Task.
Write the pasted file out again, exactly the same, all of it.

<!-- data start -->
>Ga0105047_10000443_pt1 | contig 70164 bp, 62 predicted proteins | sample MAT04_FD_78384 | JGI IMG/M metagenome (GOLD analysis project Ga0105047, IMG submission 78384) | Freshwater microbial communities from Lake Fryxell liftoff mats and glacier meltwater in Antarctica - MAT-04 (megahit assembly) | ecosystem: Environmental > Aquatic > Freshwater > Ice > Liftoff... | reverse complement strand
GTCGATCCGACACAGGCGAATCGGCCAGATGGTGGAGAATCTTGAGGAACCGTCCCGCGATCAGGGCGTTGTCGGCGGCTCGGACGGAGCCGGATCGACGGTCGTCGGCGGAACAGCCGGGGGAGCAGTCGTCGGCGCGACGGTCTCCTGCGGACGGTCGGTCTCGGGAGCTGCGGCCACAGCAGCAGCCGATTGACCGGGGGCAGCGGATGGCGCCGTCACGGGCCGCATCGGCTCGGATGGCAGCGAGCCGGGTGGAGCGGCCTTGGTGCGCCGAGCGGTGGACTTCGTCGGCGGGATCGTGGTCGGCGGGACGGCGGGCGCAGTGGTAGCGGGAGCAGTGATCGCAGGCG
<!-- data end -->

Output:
>Ga0105047_10000443_pt1 | contig 70164 bp, 62 predicted proteins | sample MAT04_FD_78384 | JGI IMG/M metagenome (GOLD analysis project Ga0105047, IMG submission 78384) | Freshwater microbial communities from Lake Fryxell liftoff mats and glacier meltwater in Antarctica - MAT-04 (megahit assembly) | ecosystem: Environmental > Aquatic > Freshwater > Ice > Liftoff... | reverse complement strand
GTCGATCCGACACAGGCGAATCGGCCAGATGGTGGAGAATCTTGAGGAACCGTCCCGCGATCAGGGCGTTGTCGGCGGCTCGGACGGAGCCGGATCGACGGTCGTCGGCGGAACAGCCGGGGGAGCAGTCGTCGGCGCGACGGTCTCCTGCGGACGGTCGGTCTCGGGAGCTGCGGCCACAGCAGCAGCCGATTGACCGGGGGCAGCGGATGGCGCCGTCACGGGCCGCATCGGCTCGGATGGCAGCGAGCCGGGTGGAGCGGCCTTGGTGCGCCGAGCGGTGGACTTCGTCGGCGGGATCGTGGTCGGCGGGACGGCGGGCGCAGTGGTAGCGGGAGCAGTGATCGCAGGCG